Financial tithing is important. But many people say they cannot give 10% of their income because that is too much. The reality is, I think most people give away 20% or more of their income and not really think about it. So, we do tithe. Just not in the places that will bring about eternal transformation. We instead focus on things that will last only a week or so before it has to be restored, rebuilt, torn down.

Why is tithing important? First of all, we remember that everything we have is because of God. Everything we have is God’s. Psalm 24:1 says “the earth is the Lord’s, and everything in it, the world, and all who live in it;” The truth? We are really giving back to God what is already God’s.

Tithing (giving God 10%) is also an act of worship and devotion to God. My wife, Amanda, had a great point the other day. We were talking about tithing (which we do) and she said, “The whole point of tithing is to prove money does not control us. It’s about giving to God without reservation and then fully trusting that what remains is enough to provide for your family.”

How many of us go through the month and not worry about money?

What are some other things we tend to worry about?

I have noticed people worry about:

  • Whether they are liked
  • Whether they are getting what they “deserve”
  • Whether they really have what they need
  • How we are going to get to do what we want
  • How we’re going to pay for colleges/weddings
  • We worry our money/time/talents will be spent on things we do not believe so we hold back and try to control where the money goes.

Notice what all of these “worries” point to – SELF!

Behind all of this is a sense of anxiety because we know we are not doing what we need to be doing. But we have to be careful because it is not about “checking the box” to get things done. It is really about Christ coming into our lives and transforming us from the inside out.

What causes us to “worry”?

The underlying cause can be several things: feelings of inadequacy, anxiety, pride.

But the truth is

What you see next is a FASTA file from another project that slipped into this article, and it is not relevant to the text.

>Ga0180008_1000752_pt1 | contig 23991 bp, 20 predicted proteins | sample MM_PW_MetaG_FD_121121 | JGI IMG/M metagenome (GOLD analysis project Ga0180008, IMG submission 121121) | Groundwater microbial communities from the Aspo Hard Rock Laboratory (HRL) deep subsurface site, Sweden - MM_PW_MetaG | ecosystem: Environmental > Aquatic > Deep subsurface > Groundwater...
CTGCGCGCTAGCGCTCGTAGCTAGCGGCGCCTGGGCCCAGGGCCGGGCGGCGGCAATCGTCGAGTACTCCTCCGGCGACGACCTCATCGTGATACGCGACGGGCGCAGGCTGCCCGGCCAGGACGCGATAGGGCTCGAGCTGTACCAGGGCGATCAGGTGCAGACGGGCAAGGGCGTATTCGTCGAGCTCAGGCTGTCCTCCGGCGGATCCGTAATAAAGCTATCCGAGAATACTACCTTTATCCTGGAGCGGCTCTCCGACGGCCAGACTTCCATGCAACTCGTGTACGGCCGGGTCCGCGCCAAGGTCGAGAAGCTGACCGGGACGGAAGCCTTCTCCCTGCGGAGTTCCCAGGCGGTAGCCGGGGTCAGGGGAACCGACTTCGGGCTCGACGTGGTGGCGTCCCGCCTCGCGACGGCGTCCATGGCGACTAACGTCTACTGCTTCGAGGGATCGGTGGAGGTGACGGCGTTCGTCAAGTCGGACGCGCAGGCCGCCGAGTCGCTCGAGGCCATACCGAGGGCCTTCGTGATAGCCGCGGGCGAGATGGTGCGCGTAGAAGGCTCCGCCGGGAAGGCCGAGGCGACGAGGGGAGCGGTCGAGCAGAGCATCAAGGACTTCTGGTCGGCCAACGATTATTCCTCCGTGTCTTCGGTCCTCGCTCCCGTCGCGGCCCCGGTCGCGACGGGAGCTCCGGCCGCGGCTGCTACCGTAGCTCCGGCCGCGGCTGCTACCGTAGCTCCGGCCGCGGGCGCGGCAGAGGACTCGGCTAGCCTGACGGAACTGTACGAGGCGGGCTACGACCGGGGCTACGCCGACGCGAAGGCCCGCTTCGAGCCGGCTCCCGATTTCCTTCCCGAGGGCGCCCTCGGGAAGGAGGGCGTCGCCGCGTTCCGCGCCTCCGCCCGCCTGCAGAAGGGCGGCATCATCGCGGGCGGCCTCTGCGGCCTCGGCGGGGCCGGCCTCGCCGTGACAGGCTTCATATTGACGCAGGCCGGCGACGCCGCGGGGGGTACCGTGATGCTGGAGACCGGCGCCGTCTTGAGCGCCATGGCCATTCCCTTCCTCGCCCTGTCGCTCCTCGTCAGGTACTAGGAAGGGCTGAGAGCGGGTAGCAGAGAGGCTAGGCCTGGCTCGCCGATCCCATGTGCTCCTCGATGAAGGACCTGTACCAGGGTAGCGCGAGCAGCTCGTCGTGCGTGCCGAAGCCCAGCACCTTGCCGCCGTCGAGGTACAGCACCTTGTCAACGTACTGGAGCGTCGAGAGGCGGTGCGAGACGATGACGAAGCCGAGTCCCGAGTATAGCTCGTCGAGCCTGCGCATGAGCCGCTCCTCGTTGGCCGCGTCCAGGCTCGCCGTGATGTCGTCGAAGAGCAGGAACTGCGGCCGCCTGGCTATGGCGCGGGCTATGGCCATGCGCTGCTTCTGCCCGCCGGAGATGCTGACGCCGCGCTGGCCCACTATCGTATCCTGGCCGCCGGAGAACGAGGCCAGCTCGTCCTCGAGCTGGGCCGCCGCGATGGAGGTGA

THERE REALLY IS NO NEED TO WORRY.

Jesus tells his followers, in the Sermon on the Mount, “do not worry…but seek first his kingdom and righteousness.”(Matthew 6:25,33b NIV)

Christ calls us to continually seek the Kingdom of God and his righteousness. We are given the word to seek after Christ, to seek after his Kingdom. Not only is Kingdom; but his righteousness as well. Some of the ways we seek the Kingdom is to call to mind scripture, find the good around us and in us, be kind when we don’t feel like it, thank God for everything (even the hard times because he is with us).

The beauty of it is, it is not us who earns righteousness, or even life everlasting. It is Christ who freely gives. It is by the grace of God that we do not have to let anything, except the Kingdom of Heaven, fill our minds and hearts.

Christ is saying to not let worry or anxiety fill our lives, but instead to allow the Kingdom of God to fill our lives. It is then we will realize everything God is giving us because of his love for us. Because of grace.

If we are worrying and allowing anxiety to rule our lives, we are really looking after ourselves. But, if we are seeking the Kingdom of Heaven, we see there is no need to worry because God is taking care of us.

Think about your life. Maybe you had an easy childhood, maybe now. Maybe things have gone well for you professionally. Maybe not. Maybe your life is exactly like you wanted. Maybe not.

But God has given us everything we need because he has given us talents/gifts to take care of ourselves and family and to work in the world for transformation.

God has given us encouragement through certain people he has placed in our lives.

God has given us wisdom to know how to handle situations and people.

God has given us himself because he loves us so much that he wants to dwell within us through the Holy Spirit.

All of this is because of grace. See, it is grace we have what we have. It is becasue of grace we can do incredible work in the world. It is grace that we are able to breathe.

We know all of this intellectually, but it is not easy to live fully.